MOPS BUFFER- Need ADVICE
Bernard Murray, PhD
spam at 127.0.0.1
Tue Nov 16 16:49:25 EST 1999
In article <38317392.A5C5D0C2 at uni-konstanz.de>,
Frank.Fackelmayer at uni-konstanz.de wrote:
> "Bernard Murray, PhD" wrote:
> > In article <3830525A.A98B327C at unix.ccc.nottingham.ac.uk>, james stevenson
> > <pcxjs at unix.ccc.nottingham.ac.uk> wrote:
> > > If its gone yellow, then its decomposed.
> > This is nonsense. Clear straw-yellow MOPS solutions are just fine
> > (I consider it a helpful indication that it has been autoclaved
> > - although MOPS buffer will turn yellow spontaneously on exposure
> > to air).
> I don´t think it is nonsense to say that the yellow color of MOPS results from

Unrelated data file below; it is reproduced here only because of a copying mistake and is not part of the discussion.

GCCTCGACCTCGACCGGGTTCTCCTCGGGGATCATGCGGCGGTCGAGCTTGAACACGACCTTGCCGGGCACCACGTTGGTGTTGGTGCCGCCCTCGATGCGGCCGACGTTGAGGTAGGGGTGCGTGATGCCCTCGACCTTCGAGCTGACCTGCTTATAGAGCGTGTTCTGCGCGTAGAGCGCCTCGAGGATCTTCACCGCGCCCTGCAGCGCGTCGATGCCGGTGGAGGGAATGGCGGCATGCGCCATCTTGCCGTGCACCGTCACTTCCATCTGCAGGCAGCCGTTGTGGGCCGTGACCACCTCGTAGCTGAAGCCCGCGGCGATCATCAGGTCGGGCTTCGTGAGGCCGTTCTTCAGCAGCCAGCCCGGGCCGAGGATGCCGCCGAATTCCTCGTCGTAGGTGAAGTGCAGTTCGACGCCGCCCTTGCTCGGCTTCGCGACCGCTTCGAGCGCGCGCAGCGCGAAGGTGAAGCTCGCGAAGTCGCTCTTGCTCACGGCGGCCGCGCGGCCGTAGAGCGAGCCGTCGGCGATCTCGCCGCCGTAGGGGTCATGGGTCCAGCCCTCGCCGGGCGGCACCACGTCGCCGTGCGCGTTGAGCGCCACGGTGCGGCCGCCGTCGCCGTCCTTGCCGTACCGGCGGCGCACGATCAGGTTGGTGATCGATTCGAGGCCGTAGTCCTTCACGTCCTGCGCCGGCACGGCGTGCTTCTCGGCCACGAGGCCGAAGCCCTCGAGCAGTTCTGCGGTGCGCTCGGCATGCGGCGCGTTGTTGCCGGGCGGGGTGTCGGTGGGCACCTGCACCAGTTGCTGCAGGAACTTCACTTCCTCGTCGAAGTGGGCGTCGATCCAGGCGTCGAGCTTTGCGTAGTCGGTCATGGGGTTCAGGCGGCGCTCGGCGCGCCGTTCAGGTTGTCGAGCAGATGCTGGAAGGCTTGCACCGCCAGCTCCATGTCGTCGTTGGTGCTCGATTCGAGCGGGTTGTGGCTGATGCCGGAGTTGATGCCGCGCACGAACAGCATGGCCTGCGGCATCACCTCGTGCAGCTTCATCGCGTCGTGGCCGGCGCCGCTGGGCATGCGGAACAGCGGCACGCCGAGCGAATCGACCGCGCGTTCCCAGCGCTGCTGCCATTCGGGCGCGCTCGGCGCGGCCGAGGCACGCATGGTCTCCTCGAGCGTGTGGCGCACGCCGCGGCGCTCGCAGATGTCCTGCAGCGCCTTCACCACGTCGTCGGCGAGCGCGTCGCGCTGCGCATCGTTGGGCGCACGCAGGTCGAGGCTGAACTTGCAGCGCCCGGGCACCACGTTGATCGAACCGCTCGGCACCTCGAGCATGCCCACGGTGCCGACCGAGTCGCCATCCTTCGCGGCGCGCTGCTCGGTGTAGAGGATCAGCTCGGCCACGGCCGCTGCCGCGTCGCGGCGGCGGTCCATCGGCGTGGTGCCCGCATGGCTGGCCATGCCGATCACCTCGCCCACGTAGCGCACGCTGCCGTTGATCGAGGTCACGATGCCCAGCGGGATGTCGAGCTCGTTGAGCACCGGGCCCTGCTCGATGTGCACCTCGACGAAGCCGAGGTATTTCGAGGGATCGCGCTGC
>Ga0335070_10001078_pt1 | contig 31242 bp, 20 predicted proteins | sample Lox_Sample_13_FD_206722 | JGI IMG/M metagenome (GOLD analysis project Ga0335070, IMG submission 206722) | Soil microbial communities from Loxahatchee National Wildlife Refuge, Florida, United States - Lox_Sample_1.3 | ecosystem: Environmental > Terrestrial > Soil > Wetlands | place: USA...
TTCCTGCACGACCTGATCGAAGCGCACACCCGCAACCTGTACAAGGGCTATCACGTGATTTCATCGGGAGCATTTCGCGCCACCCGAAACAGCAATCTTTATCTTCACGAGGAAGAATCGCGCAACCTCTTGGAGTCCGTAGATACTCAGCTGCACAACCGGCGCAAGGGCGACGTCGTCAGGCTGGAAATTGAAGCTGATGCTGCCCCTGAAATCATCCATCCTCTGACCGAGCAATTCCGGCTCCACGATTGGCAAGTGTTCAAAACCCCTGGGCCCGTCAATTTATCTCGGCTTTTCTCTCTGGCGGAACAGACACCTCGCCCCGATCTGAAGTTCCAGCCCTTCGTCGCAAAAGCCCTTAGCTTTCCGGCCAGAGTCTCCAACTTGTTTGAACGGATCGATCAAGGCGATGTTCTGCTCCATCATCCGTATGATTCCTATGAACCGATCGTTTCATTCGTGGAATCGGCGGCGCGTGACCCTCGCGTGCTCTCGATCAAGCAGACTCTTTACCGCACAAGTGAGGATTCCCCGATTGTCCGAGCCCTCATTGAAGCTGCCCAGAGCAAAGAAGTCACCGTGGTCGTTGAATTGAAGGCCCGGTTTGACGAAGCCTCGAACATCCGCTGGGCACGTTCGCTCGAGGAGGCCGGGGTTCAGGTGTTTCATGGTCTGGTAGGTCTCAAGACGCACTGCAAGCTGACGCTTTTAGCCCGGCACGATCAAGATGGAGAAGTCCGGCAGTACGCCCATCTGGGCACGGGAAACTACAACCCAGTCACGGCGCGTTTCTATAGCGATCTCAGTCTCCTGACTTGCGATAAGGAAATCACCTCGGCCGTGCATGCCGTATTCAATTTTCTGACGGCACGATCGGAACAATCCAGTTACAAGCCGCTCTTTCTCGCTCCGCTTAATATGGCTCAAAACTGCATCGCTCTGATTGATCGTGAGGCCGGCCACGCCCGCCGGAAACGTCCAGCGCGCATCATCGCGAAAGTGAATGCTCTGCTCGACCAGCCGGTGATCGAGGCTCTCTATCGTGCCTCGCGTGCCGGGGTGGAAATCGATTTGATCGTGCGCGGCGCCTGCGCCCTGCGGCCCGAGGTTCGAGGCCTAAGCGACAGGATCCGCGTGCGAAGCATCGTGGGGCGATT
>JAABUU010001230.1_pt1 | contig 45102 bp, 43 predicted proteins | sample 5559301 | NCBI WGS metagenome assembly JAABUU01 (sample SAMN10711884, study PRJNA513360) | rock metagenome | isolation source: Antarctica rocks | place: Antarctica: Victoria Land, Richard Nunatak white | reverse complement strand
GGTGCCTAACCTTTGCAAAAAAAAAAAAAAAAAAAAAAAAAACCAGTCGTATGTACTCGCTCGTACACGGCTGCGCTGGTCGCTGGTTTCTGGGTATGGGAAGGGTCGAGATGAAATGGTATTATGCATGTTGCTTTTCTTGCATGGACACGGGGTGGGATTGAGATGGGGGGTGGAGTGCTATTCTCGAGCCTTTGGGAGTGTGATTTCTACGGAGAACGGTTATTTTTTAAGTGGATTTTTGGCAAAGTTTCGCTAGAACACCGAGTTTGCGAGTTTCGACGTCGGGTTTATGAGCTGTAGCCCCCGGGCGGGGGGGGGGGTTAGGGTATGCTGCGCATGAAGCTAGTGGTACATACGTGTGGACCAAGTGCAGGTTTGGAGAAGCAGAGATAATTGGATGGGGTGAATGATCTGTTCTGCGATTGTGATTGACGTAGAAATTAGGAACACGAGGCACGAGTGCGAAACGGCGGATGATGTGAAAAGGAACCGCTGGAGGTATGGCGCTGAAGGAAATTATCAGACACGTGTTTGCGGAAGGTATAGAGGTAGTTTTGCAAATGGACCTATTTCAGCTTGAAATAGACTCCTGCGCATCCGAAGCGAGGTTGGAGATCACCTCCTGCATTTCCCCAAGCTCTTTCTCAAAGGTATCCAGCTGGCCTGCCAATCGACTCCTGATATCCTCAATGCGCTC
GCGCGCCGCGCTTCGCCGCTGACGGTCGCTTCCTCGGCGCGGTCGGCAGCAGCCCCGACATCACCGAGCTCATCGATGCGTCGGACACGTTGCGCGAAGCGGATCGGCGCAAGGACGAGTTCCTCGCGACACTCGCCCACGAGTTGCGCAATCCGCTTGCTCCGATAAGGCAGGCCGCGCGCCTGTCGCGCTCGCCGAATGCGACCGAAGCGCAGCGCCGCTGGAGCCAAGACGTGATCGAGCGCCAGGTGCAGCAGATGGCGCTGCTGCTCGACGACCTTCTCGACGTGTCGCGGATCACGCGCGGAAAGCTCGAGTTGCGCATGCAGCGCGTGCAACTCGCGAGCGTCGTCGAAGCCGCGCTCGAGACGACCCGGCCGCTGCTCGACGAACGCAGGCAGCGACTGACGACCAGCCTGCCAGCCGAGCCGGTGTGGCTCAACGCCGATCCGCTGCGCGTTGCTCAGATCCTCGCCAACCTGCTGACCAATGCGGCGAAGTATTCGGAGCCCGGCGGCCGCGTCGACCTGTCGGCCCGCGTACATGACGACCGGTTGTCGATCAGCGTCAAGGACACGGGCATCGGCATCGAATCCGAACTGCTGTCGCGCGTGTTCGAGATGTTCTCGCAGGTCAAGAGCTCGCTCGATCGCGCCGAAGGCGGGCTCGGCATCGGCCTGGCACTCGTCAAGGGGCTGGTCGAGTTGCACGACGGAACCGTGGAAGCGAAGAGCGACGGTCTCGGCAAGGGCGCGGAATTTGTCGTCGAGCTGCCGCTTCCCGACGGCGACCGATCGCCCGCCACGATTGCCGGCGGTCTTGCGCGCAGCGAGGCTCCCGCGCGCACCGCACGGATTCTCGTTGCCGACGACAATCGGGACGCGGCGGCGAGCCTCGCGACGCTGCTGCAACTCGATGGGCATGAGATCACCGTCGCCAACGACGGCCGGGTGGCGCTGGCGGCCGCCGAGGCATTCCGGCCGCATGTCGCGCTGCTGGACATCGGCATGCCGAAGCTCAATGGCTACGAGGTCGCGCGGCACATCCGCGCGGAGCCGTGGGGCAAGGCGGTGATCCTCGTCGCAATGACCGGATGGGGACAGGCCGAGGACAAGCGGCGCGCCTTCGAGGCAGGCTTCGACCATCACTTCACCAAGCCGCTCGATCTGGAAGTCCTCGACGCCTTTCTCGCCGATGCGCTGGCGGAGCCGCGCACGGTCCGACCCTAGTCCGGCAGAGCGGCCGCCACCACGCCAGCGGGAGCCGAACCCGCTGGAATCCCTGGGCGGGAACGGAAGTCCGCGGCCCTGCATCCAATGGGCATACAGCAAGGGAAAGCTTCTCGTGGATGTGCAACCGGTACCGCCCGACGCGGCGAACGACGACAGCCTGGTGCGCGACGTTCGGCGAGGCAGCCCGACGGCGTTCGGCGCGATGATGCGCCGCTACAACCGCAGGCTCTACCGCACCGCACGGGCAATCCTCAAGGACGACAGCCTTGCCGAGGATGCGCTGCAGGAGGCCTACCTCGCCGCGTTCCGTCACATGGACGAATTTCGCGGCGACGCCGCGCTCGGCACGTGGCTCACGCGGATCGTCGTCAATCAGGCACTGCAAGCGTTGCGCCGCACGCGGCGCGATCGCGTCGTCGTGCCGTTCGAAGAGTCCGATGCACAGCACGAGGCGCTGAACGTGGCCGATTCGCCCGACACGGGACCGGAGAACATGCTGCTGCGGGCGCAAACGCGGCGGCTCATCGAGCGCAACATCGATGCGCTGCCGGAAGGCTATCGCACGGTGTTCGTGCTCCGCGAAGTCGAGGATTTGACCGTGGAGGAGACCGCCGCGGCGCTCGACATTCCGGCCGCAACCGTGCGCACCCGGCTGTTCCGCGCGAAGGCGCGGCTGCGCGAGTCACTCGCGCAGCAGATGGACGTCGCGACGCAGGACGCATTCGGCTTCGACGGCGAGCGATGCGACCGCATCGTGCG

> its decomposition.
Sorry, the original context was that the "decomposed" buffer was unusable
and that was the point I was disputing. I agree that something must have
changed if the colour is different. It still acts as a buffer and has
no detrimental effect upon RNA.
> That said, I have to admit that I once used autoclaved MOPS after 2 years on
> the shelf at RT (dark yellow!), and had no problems at all. Apparently
> decomposition only affects a small proportion of the stuff and there is enough
> intact MOPS left....
That was exactly my point. You can buy commercial MOPS solutions
and all the suppliers I have seen autoclave their offerings so
the solutions are yellow. I've used solutions several years old
without any problems (stored room temperature out of direct sunlight).
Bernard P. Murray, PhD
bpmurray at cgl . ucsf . edu
Department of Cellular & Molecular Pharmacology, UCSF
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